Please Note: This article is written for users of the following Microsoft Excel versions: 97, 2000, 2002, and 2003. If you are using a later version (Excel 2007 or later), this tip may not work for you. For a version of this tip written specifically for later versions of Excel, click here: Finding and Replacing in Text Boxes.
by Allen Wyatt
(last updated January 10, 2015)
David wonders if it is possible to use Find and Replace to locate and modify text in text boxes or in labels in charts. The short answer is that it is not possible, but there are several workarounds you can try.
First, you could easily make the text in your text boxes or in your chart labels dynamic, so that it is tied to the contents of some worksheet cells. For instance, you could do the following for your text boxes:
That's it. You can use the same technique with custom chart labels—all you need to do is select the chart label and enter a cell reference in the Formula bar. With the text boxes and chart labels tied to worksheet cells, you can easily use Find and Replace to search for and change information in the cells. When the changes are made, the text boxes and chart labels should automatically reflect the changes in the cells.
The only way to actually change the text within a text box or chart label is to change it manually or change it using a macro. The code would need to step through each text box in the worksheet and then make your change. The following is a simple version of a macro that can make such a change.
Sub TextBoxReplace() Dim shp As Shape Dim sOld As String Dim sNew As String 'Change as desired sOld = "Old string" sNew = "New string" On Error Resume Next For Each shp In ActiveSheet.Shapes With shp.TextFrame.Characters .Text = Application.WorksheetFunction.Substitute( _ .Text, sOld, sNew) End With Next End Sub
This macro steps through all the shapes in the worksheet (text boxes are shapes) and then replaces whatever is in the sOld variable with whatever is in the sNew variable. Applying the same technique to chart labels is only a bit more complex, as shown in the following macro:
Sub ChartLabelReplace() Dim Cht As ChartObject Dim Ser As Series Dim scPt As Point Dim sOld As String Dim sNew As String 'Change as desired sOld = "Old String" sNew = "New String" On Error Resume Next For Each Cht In ActiveSheet.ChartObjects For Each Ser In Cht.Chart.SeriesCollection For Each scPt In Ser.Points With scPt.DataLabel .Text = Application.WorksheetFunction.Substitute( _ .Text, sOld, sNew) End With Next Next Next End Sub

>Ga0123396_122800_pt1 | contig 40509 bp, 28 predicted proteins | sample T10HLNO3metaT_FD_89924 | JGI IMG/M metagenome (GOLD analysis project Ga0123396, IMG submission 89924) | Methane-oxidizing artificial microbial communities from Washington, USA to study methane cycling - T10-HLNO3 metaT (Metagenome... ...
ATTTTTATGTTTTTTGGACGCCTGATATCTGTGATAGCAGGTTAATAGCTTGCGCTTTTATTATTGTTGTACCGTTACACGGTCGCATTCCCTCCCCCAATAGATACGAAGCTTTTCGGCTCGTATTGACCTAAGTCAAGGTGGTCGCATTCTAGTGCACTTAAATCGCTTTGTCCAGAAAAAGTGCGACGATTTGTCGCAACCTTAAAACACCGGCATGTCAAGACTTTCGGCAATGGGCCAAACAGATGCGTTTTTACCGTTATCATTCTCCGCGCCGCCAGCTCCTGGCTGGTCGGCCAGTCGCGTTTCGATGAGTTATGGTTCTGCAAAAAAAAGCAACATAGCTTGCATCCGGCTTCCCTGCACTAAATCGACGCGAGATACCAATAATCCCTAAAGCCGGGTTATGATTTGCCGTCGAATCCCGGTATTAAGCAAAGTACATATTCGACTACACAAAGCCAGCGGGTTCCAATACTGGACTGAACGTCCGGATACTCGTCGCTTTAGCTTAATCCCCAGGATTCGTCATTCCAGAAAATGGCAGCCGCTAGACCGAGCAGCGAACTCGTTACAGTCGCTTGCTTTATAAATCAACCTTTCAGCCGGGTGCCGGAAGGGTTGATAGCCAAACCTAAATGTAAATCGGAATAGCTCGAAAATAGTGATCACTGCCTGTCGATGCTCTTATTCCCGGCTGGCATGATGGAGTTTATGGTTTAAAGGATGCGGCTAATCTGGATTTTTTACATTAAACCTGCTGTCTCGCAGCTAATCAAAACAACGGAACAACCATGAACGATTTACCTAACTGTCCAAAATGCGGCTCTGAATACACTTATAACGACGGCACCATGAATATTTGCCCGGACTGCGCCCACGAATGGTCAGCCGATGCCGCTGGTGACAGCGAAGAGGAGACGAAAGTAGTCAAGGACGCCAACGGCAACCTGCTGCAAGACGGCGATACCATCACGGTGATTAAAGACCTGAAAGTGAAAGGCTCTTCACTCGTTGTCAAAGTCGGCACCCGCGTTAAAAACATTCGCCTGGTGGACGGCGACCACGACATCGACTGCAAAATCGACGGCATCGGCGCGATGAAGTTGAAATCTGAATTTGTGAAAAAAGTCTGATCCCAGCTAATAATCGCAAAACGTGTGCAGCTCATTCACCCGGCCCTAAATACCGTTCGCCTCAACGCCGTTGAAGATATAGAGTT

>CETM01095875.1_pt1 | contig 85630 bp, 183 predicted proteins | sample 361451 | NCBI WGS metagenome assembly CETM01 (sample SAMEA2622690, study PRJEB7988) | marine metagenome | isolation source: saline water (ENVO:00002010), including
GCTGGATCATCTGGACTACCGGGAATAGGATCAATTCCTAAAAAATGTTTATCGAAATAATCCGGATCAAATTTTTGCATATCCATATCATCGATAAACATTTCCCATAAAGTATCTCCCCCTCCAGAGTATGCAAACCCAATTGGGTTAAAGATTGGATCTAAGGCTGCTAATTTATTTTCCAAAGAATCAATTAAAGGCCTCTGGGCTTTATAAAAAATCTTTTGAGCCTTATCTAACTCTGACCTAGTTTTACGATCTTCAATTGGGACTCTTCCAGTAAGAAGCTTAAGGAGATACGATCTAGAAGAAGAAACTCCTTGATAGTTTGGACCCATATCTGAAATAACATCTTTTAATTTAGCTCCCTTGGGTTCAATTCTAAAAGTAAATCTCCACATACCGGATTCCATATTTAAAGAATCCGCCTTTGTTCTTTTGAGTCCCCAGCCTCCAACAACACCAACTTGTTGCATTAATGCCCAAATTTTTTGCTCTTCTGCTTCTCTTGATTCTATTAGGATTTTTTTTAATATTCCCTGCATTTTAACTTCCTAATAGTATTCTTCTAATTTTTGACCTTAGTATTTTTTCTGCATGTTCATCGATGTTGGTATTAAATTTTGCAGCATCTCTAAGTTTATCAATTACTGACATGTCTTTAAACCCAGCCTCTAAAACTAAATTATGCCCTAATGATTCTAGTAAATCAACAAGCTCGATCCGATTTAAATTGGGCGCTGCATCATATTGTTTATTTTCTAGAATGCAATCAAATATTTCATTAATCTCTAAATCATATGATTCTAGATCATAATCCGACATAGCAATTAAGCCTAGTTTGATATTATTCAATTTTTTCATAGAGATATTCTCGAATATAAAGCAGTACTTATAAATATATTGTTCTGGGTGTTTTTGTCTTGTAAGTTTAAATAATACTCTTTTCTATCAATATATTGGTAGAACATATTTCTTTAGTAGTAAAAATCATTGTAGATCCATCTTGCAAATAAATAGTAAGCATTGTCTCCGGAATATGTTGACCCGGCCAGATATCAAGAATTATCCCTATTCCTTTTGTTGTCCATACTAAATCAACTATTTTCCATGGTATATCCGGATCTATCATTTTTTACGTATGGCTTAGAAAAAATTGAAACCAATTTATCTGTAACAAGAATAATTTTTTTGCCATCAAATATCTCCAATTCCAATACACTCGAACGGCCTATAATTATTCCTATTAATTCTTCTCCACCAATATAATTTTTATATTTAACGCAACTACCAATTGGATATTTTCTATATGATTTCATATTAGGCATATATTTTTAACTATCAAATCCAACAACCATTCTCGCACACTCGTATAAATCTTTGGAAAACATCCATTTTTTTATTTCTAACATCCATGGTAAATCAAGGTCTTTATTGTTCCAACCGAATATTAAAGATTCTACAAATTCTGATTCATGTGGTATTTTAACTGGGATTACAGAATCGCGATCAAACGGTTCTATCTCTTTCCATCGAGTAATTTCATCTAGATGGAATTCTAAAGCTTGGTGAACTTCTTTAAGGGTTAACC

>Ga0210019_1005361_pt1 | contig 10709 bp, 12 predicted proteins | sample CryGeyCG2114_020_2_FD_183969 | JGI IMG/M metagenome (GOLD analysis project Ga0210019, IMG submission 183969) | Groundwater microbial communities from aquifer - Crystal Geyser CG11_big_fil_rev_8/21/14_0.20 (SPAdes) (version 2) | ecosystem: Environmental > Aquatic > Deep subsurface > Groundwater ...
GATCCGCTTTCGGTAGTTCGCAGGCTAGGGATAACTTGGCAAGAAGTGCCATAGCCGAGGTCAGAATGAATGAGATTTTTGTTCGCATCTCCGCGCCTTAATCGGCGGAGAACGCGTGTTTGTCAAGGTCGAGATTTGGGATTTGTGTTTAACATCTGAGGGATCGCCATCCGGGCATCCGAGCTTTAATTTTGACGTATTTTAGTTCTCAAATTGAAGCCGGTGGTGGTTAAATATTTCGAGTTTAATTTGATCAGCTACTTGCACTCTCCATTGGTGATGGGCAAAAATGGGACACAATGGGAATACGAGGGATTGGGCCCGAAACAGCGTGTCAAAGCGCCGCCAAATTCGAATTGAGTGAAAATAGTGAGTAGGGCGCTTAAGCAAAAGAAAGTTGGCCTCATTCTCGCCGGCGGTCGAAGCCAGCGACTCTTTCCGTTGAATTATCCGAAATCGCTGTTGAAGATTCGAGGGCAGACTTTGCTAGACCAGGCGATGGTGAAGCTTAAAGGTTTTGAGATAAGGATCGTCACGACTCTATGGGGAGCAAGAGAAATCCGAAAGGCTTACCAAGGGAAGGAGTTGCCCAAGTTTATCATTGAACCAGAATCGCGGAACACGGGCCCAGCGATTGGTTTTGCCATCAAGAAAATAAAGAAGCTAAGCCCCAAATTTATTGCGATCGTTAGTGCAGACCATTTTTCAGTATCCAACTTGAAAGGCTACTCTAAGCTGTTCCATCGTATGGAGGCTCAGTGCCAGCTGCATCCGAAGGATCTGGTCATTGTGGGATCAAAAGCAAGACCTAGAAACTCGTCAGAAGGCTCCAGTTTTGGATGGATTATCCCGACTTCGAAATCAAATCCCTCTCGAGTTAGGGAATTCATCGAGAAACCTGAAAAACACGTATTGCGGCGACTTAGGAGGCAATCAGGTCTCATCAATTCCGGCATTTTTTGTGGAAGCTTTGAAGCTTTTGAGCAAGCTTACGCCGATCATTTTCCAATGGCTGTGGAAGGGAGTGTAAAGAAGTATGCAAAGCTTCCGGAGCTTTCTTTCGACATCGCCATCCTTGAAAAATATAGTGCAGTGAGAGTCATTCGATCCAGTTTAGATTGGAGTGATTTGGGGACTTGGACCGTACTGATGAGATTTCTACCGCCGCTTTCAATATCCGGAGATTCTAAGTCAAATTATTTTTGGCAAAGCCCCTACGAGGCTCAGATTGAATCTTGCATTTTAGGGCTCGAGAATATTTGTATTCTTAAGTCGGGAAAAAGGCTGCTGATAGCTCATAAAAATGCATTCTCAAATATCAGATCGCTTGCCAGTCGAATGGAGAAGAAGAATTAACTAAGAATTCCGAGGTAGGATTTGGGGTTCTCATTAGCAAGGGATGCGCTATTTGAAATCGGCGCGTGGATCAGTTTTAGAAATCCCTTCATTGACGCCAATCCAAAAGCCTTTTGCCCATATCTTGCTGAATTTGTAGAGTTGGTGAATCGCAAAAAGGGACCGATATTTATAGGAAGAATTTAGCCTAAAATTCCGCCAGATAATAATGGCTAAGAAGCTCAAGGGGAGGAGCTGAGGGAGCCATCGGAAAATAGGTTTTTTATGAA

The macro steps through each data label for every data series on every chart and (again) replaces any instances of whatever is in sOld with whatever is in sNew.
ExcelTips is your source for cost-effective Microsoft Excel training. This tip (9262) applies to Microsoft Excel 97, 2000, 2002, and 2003. You can find a version of this tip for the ribbon interface of Excel (Excel 2007 and later) here: Finding and Replacing in Text Boxes.
Professional Development Guidance! Four world-class developers offer start-to-finish guidance for building powerful, robust, and secure applications with Excel. The authors show how to consistently make the right design decisions and make the most of Excel's powerful features. Check out Professional Excel Development today!
When you search for information in a worksheet, you expect Excel to return results that make sense. If you don't get a ...Discover More
Want to make instances of a given word or phrase bold throughout a worksheet? Here's a way you can make the change quickly.Discover More
Want to search for text that may appear in a text box rather than in a regular worksheet cell? You can only perform the ...Discover More
FREE SERVICE: Get tips like this every week in ExcelTips, a free productivity newsletter. Enter your address and click "Subscribe."
Got a version of Excel that uses the menu interface (Excel 97, Excel 2000, Excel 2002, or Excel 2003)? This site is for you! If you use a later version of Excel, visit our ExcelTips site focusing on the ribbon interface.